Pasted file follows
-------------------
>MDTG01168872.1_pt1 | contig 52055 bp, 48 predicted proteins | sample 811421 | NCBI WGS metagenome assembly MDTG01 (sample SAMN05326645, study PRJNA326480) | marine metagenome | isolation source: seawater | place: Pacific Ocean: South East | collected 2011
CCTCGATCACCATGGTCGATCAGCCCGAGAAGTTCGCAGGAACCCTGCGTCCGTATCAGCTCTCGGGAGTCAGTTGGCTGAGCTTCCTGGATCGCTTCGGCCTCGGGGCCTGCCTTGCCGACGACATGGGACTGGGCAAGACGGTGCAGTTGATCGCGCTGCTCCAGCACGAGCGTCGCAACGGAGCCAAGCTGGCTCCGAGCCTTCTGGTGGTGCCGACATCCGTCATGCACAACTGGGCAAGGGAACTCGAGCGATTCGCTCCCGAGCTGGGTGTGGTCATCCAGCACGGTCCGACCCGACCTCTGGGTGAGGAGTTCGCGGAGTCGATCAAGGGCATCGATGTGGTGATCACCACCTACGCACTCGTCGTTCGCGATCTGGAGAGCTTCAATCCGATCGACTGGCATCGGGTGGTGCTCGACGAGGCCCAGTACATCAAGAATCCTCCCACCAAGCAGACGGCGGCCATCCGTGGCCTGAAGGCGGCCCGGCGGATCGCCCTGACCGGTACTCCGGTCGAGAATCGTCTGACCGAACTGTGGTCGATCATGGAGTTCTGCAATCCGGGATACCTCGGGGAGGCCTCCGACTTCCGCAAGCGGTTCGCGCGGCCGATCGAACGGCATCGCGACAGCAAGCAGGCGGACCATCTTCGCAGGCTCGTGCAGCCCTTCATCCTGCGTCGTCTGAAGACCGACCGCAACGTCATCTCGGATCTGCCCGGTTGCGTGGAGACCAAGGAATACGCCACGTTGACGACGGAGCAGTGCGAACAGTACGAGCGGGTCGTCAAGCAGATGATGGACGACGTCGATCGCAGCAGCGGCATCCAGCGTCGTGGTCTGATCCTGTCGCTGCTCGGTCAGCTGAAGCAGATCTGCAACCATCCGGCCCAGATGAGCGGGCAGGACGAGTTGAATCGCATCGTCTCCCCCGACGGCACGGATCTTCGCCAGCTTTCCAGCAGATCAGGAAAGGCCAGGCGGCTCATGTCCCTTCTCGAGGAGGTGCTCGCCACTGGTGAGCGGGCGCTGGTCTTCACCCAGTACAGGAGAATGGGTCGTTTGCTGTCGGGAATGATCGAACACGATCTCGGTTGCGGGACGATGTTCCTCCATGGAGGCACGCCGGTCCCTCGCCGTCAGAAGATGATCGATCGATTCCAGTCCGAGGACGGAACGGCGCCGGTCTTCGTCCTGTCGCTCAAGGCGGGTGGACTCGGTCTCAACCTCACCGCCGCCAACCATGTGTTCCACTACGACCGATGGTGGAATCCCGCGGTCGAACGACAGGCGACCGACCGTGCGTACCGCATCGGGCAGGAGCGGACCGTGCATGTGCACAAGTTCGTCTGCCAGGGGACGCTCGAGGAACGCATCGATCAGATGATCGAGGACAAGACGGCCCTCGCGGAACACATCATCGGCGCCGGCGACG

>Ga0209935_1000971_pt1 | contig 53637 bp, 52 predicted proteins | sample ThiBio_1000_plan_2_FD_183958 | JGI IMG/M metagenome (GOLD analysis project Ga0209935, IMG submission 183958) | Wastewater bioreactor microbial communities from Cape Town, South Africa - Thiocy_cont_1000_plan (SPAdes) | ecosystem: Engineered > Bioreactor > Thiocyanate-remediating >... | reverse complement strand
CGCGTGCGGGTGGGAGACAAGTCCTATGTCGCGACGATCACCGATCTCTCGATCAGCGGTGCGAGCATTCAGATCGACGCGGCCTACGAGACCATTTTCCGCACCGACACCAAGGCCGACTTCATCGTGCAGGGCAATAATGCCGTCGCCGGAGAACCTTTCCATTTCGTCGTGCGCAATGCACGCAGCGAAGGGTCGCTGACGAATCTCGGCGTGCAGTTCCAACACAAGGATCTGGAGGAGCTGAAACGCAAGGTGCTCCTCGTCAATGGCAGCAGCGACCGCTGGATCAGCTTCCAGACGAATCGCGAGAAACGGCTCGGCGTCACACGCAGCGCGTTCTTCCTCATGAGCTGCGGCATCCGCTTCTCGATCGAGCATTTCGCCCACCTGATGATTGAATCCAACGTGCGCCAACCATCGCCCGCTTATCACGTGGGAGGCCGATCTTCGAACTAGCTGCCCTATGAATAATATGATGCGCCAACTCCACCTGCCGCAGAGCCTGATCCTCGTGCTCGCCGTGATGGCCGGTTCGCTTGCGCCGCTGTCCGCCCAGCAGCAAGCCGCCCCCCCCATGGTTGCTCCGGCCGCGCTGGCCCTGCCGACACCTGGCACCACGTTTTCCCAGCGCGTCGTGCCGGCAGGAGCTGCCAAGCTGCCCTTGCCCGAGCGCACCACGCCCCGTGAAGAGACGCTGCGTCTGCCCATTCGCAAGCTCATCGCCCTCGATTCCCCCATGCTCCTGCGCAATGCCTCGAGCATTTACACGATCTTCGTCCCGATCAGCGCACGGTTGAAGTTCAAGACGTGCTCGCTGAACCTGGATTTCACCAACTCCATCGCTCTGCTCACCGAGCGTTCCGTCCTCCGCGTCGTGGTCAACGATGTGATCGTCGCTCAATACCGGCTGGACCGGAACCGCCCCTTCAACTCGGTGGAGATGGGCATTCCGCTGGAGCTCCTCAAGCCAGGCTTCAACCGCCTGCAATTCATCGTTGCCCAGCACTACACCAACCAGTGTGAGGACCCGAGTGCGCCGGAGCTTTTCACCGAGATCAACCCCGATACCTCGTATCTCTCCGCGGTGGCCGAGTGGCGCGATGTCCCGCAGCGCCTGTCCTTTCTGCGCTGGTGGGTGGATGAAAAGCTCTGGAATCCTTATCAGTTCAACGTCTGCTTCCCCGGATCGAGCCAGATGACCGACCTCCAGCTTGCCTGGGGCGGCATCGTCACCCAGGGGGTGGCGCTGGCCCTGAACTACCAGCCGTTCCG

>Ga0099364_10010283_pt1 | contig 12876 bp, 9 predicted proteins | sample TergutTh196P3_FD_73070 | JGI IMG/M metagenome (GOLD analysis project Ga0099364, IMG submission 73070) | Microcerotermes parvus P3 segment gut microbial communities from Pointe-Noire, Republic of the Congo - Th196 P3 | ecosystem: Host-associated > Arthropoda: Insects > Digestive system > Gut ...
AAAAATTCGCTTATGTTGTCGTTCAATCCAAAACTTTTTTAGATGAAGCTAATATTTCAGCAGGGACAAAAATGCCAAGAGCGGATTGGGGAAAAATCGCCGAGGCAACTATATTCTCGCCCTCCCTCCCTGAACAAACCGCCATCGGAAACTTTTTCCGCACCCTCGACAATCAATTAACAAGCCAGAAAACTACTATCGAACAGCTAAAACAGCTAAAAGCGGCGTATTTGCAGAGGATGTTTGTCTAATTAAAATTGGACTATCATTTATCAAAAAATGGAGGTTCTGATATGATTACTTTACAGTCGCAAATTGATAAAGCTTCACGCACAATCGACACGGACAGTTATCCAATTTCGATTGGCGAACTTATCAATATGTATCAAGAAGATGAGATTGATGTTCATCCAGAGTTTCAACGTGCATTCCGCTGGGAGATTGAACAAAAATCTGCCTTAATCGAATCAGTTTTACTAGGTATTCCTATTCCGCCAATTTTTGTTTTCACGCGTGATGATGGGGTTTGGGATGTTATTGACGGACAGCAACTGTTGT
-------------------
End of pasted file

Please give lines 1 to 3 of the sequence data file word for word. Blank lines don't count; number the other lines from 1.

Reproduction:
>MDTG01168872.1_pt1 | contig 52055 bp, 48 predicted proteins | sample 811421 | NCBI WGS metagenome assembly MDTG01 (sample SAMN05326645, study PRJNA326480) | marine metagenome | isolation source: seawater | place: Pacific Ocean: South East | collected 2011
CCTCGATCACCATGGTCGATCAGCCCGAGAAGTTCGCAGGAACCCTGCGTCCGTATCAGCTCTCGGGAGTCAGTTGGCTGAGCTTCCTGGATCGCTTCGGCCTCGGGGCCTGCCTTGCCGACGACATGGGACTGGGCAAGACGGTGCAGTTGATCGCGCTGCTCCAGCACGAGCGTCGCAACGGAGCCAAGCTGGCTCCGAGCCTTCTGGTGGTGCCGACATCCGTCATGCACAACTGGGCAAGGGAACTCGAGCGATTCGCTCCCGAGCTGGGTGTGGTCATCCAGCACGGTCCGACCCGACCTCTGGGTGAGGAGTTCGCGGAGTCGATCAAGGGCATCGATGTGGTGATCACCACCTACGCACTCGTCGTTCGCGATCTGGAGAGCTTCAATCCGATCGACTGGCATCGGGTGGTGCTCGACGAGGCCCAGTACATCAAGAATCCTCCCACCAAGCAGACGGCGGCCATCCGTGGCCTGAAGGCGGCCCGGCGGATCGCCCTGACCGGTACTCCGGTCGAGAATCGTCTGACCGAACTGTGGTCGATCATGGAGTTCTGCAATCCGGGATACCTCGGGGAGGCCTCCGACTTCCGCAAGCGGTTCGCGCGGCCGATCGAACGGCATCGCGACAGCAAGCAGGCGGACCATCTTCGCAGGCTCGTGCAGCCCTTCATCCTGCGTCGTCTGAAGACCGACCGCAACGTCATCTCGGATCTGCCCGGTTGCGTGGAGACCAAGGAATACGCCACGTTGACGACGGAGCAGTGCGAACAGTACGAGCGGGTCGTCAAGCAGATGATGGACGACGTCGATCGCAGCAGCGGCATCCAGCGTCGTGGTCTGATCCTGTCGCTGCTCGGTCAGCTGAAGCAGATCTGCAACCATCCGGCCCAGATGAGCGGGCAGGACGAGTTGAATCGCATCGTCTCCCCCGACGGCACGGATCTTCGCCAGCTTTCCAGCAGATCAGGAAAGGCCAGGCGGCTCATGTCCCTTCTCGAGGAGGTGCTCGCCACTGGTGAGCGGGCGCTGGTCTTCACCCAGTACAGGAGAATGGGTCGTTTGCTGTCGGGAATGATCGAACACGATCTCGGTTGCGGGACGATGTTCCTCCATGGAGGCACGCCGGTCCCTCGCCGTCAGAAGATGATCGATCGATTCCAGTCCGAGGACGGAACGGCGCCGGTCTTCGTCCTGTCGCTCAAGGCGGGTGGACTCGGTCTCAACCTCACCGCCGCCAACCATGTGTTCCACTACGACCGATGGTGGAATCCCGCGGTCGAACGACAGGCGACCGACCGTGCGTACCGCATCGGGCAGGAGCGGACCGTGCATGTGCACAAGTTCGTCTGCCAGGGGACGCTCGAGGAACGCATCGATCAGATGATCGAGGACAAGACGGCCCTCGCGGAACACATCATCGGCGCCGGCGACG

>Ga0209935_1000971_pt1 | contig 53637 bp, 52 predicted proteins | sample ThiBio_1000_plan_2_FD_183958 | JGI IMG/M metagenome (GOLD analysis project Ga0209935, IMG submission 183958) | Wastewater bioreactor microbial communities from Cape Town, South Africa - Thiocy_cont_1000_plan (SPAdes) | ecosystem: Engineered > Bioreactor > Thiocyanate-remediating >... | reverse complement strand